‘When I started to search for information about seismic testing, I was horrified to learn that it uses intense and explosive underwater air gun blasts that fire continuously every 3-10 seconds, 24 hours a day for days, weeks or months to detect oil or gas reserves beneath the sea floor. 

To inflict this torment and harm that is seismic blasting, in the whale migration path, in an area of rich biodiversity that includes dolphins and endangered sea turtles, to search for fossil fuels in a climate emergency, that will not only exacerbate climate damage but risk devastating our beautiful coast forever, is simply unconscionable. I’ve lived in Newcastle for 40 years and I love coastal walks and the serenity and peace it brings me. Knowing whales and dolphins and turtles are nearby swimming freely in their domain brings us all a feeling of joy. I felt it was imperative to take action’.

What is seismic testing and what is the impact?

Petroleum Exploration Permit 11 allows for fossil fuel exploration over 4,500 square kilometres of ocean from Manly through the Central Coast to Newcastle, in some areas only 5.5 km from shore. Seismic blasts are known to be amongst the loudest human made sound in the ocean, between 200-257 decibels, which penetrate hundreds of metres into the ocean floor and have been detected thousands of kilometres away. Peer-reviewed academic and scientific sources state the devastating impact of seismic blasts and underwater noise on marine life, including killing plankton and krill larvae over 1 km away (with impacts to our living ocean, atmospheric health and climate resilience) to causing stress, hearing damage, disruption of critical behaviour, and injury to marine life including fish, penguins, dolphins and whales.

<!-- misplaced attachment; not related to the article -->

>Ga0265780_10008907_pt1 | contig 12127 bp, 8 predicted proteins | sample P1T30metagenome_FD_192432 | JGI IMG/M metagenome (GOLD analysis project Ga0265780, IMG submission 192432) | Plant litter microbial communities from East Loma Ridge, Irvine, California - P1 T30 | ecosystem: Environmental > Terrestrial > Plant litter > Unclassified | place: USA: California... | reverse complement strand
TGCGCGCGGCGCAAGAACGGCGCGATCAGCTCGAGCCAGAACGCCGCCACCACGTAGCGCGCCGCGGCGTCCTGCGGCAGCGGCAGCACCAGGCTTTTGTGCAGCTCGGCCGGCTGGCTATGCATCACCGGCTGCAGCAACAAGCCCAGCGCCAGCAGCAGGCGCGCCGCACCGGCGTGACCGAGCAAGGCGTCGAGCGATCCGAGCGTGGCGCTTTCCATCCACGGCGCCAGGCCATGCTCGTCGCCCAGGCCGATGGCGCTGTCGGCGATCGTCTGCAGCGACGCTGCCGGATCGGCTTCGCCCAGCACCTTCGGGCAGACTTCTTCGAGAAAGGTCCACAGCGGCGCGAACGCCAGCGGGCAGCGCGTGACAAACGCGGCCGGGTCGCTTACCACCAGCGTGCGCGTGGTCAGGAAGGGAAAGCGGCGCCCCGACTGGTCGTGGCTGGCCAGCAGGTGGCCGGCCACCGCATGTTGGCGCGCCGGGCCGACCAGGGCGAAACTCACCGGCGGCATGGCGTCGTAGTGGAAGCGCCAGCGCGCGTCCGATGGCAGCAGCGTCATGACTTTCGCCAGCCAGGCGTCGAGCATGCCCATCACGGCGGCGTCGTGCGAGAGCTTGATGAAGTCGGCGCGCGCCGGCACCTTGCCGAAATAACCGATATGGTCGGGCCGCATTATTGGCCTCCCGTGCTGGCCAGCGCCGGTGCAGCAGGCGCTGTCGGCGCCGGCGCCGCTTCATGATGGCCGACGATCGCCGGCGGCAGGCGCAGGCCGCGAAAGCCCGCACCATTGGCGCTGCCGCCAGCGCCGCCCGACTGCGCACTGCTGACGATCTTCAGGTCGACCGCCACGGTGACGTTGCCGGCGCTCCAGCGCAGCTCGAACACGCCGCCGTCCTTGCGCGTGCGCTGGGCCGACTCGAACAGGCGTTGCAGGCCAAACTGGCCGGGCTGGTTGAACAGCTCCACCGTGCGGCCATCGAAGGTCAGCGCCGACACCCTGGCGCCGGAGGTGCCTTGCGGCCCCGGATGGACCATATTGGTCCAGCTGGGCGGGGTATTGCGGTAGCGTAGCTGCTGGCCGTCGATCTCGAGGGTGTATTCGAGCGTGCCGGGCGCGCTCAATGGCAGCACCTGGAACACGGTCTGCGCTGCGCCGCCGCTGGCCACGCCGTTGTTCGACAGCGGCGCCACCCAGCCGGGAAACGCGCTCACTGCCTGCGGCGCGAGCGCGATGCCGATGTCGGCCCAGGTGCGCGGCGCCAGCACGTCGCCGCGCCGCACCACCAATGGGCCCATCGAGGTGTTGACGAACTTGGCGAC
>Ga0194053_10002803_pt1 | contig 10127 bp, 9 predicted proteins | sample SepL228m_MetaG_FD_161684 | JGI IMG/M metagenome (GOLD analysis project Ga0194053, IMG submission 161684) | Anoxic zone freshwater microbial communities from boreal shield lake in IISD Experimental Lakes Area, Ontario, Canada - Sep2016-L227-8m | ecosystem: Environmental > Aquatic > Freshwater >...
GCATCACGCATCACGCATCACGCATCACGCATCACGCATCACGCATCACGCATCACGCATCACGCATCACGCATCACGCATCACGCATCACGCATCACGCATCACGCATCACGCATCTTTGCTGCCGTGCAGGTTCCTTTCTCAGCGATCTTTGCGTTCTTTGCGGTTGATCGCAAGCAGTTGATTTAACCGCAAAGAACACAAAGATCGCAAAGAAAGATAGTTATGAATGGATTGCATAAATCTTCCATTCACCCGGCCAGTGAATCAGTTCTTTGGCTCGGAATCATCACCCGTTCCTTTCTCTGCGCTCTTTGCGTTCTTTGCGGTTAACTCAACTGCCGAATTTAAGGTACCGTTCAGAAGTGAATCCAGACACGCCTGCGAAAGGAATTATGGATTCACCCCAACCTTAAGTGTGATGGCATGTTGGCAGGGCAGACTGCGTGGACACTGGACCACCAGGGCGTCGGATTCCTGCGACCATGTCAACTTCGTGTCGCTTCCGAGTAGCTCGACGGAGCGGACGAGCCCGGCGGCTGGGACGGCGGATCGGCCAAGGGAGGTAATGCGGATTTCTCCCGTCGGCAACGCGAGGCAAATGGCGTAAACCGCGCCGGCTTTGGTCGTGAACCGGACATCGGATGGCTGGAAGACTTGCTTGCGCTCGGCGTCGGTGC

Where is the campaign at now?

Save Our Coast has been in the news, after delivering a 60,000 strong petition opposing seismic testing to the federal parliament via Independent MP Zali Steggal. This was the culmination of two years hard work – 15 major events; dozens of film screenings & information evenings; over 14,000 conversations in the community. The campaign was nominated for the Best Environmental Campaign of 2019.

Subsequently, ADVENT Energy has cancelled plans for 1000 kilometres of seismic blasting off our coast but have now stated they are awaiting approval to apply for drilling.  There will be a Senate Inquiry on the Impact of Seismic Testing, which will be heard in Gosford on March 17 with a community event planned for March 15. The battle is far from over.

Information for this article has been provided by Dr Natasha Deen, BDS(Syd), MPH (Dist), Founder and Chair, Save Our Coast.

For more details go to


The CCA management committee has been busy - here is a brief rundown on some of the issues we are currently working on:

Central Coast Council Draft Consolidated Local Environment Plan/Development Control Plan 

We continue to be concerned about new development controls and regulations proposed in R2 zones under the new (draft) LEP/DCP currently with Central Coast Council for consideration. We have made two submissions regarding this and continue to push Council Planning Staff and local Ward Councillors to ensure that the unique local character we enjoy in Copa is respected, valued and retained. We are hoping the Council will not adopt a ‘one size fits all’ approach to planning regulations across the Coast – we do not have the resources or infrastructure for increased population densities here.